Salep: Pure and Uncut
When we last visited Cemal Bey, he was sitting behind a desk in a small, bare office on the second floor of a decrepit building near the Egyptian Bazaar in the city’s old quarter (he has since moved). Three large burlap sacks filled with what look like jumbo-sized yellow raisins are all that adorn the room. That and a fax machine. The window behind him frames one of Istanbul’s many transfixing cityscapes – the Golden Horn stretching out under the Galata Bridge where it meets the Bosphorus and the Marmara Sea, departing ferries churning the water white – but Cemal keeps his eye on a fax that’s coming in. A wholesaler of salep (dried wild orchid root, also spelled sahlep), which is pulverized into powder that’s mixed with heated milk and turned into a wintertime delicacy drink of the same name, Cemal counts among his clients some of the big shots in Istanbul’s ice cream world, as the powder is also used to thicken their product. They fax in an order and he sends them kilo-sized plastic bags of pure white salep powder. He chafes at the mere mention of the roving salep vendors who work the streets of Istanbul.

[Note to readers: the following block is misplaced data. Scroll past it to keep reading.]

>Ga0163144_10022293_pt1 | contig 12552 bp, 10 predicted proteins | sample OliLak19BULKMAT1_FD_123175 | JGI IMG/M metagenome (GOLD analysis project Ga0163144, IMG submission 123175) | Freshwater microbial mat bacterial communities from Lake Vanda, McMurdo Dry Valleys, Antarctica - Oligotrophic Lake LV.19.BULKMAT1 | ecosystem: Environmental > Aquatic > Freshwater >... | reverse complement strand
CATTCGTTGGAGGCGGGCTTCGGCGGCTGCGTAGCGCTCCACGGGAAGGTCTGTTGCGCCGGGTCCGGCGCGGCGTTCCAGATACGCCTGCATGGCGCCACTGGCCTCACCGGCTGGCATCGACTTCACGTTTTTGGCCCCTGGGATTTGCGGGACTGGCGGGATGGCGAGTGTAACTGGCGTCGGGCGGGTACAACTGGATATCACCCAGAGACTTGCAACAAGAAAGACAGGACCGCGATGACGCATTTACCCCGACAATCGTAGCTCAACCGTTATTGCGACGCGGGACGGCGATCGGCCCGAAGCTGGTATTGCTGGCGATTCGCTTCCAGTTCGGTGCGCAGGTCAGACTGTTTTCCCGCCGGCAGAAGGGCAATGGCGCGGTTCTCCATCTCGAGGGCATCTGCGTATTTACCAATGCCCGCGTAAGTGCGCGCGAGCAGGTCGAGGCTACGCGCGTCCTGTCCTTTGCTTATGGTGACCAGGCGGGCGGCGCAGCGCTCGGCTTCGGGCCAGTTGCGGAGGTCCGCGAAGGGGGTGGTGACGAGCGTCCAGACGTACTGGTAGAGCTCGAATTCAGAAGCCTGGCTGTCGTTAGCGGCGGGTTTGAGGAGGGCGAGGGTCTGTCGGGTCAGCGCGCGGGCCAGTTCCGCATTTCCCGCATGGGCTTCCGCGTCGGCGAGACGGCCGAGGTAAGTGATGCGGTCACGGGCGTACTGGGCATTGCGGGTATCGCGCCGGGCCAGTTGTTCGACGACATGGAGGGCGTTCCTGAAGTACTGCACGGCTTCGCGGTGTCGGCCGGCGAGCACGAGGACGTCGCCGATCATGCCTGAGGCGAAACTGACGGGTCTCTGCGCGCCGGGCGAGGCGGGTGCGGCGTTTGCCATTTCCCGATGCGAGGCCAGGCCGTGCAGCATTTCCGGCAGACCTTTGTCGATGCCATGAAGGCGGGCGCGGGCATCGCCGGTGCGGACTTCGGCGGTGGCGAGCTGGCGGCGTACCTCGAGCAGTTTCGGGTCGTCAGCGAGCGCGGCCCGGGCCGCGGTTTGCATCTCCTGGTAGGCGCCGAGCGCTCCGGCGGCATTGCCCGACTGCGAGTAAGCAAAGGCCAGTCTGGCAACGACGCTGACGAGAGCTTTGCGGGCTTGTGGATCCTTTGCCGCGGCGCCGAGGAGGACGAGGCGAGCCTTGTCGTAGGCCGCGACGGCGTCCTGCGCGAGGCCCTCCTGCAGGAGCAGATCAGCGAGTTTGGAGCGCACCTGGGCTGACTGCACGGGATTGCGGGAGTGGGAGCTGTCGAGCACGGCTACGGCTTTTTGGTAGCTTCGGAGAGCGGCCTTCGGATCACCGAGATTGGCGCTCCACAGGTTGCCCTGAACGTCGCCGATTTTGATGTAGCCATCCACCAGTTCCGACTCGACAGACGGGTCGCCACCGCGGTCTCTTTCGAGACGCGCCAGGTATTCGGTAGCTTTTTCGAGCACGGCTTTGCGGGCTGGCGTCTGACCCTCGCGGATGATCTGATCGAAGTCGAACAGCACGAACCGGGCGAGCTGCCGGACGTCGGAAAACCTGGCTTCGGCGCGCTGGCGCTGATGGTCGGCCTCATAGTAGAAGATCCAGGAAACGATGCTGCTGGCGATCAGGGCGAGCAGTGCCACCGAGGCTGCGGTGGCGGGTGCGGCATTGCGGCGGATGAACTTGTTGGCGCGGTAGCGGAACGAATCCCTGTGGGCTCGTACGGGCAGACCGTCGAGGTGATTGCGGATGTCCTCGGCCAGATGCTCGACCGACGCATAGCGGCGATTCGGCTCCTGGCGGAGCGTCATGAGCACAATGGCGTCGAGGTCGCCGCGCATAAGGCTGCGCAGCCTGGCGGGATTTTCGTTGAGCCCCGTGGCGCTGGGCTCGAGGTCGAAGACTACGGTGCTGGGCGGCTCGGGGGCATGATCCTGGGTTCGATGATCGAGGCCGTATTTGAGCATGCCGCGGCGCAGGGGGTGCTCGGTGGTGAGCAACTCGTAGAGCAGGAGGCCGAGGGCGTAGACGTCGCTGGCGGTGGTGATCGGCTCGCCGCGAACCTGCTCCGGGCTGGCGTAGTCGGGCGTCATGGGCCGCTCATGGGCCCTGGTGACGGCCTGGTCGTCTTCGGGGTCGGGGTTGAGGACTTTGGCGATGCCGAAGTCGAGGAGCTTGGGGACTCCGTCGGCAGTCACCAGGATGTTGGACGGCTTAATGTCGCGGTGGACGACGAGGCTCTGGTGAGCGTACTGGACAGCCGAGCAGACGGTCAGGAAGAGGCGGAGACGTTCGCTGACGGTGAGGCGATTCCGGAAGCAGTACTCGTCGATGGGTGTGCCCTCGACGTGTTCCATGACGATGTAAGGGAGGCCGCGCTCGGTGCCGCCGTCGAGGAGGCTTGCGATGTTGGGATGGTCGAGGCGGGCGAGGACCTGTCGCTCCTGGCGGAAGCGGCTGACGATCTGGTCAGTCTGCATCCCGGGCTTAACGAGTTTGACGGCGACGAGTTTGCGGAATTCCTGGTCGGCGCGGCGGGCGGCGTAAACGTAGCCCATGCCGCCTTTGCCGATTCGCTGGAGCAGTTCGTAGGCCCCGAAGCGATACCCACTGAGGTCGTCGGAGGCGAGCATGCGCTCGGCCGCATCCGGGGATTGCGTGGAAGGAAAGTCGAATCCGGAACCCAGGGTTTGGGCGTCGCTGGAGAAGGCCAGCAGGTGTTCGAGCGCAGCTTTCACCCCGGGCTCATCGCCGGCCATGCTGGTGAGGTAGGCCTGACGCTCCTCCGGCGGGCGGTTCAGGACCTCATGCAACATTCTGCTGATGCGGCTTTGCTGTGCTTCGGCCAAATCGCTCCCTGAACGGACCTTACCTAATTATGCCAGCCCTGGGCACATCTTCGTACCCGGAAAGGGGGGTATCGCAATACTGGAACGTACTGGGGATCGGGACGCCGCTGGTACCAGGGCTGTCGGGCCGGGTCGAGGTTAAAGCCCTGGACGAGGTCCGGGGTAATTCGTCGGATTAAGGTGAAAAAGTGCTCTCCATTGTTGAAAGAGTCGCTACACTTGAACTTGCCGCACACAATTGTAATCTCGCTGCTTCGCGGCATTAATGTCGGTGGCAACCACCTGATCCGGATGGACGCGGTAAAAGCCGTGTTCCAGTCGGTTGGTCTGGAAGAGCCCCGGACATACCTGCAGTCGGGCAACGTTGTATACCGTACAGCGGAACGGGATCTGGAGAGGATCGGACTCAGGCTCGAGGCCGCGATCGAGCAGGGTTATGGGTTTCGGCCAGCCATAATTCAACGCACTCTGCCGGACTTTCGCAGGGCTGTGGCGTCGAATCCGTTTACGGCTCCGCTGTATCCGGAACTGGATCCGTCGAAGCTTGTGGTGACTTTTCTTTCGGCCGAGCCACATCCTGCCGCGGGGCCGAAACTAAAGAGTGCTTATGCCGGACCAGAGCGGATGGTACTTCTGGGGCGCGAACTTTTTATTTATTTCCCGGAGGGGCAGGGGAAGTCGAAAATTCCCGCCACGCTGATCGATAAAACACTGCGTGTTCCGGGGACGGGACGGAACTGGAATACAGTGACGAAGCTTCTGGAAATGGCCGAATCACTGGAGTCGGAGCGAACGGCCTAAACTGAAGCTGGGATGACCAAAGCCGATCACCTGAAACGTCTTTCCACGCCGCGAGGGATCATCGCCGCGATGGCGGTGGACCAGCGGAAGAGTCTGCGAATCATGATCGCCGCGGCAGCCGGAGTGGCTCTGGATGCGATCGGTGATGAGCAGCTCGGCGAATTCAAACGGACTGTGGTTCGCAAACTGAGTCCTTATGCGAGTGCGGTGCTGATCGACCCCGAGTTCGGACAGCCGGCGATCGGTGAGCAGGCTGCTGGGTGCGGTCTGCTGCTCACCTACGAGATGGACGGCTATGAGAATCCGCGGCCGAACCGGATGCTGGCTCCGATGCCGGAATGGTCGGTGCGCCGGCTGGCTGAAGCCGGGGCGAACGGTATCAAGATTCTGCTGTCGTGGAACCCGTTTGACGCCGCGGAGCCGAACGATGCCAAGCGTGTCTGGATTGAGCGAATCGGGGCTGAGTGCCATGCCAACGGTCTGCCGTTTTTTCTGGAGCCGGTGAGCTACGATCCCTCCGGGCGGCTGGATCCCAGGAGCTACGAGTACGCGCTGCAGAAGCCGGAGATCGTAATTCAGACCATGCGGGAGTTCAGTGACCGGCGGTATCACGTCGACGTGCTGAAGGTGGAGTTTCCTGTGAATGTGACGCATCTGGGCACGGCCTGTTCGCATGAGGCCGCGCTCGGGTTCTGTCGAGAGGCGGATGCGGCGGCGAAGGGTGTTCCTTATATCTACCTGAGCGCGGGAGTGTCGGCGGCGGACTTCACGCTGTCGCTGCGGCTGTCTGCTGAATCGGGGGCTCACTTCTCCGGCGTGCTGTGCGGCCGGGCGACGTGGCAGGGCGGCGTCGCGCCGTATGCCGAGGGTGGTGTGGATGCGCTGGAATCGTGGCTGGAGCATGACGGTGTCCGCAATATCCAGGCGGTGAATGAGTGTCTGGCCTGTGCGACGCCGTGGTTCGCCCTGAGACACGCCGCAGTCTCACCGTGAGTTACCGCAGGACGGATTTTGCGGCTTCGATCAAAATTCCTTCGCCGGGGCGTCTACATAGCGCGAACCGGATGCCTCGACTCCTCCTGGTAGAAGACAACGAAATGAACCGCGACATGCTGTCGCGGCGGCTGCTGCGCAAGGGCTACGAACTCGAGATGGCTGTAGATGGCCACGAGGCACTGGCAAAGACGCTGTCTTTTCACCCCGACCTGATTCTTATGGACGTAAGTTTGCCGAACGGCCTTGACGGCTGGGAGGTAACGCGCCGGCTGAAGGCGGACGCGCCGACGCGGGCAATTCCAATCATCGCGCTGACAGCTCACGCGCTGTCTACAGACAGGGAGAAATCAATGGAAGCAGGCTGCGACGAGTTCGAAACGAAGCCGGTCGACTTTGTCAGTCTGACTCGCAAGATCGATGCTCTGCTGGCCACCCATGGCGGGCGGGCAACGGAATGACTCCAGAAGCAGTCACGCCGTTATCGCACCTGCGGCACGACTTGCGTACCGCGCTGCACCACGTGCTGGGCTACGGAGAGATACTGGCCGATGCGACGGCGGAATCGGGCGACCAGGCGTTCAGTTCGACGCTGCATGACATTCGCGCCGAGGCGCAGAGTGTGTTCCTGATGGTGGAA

“Just because a man sells salep doesn’t make him a real salepçi,” he offers as a warning.
Read the rest of the review on Culinary Backstreets.
Post Tags: Moda, street food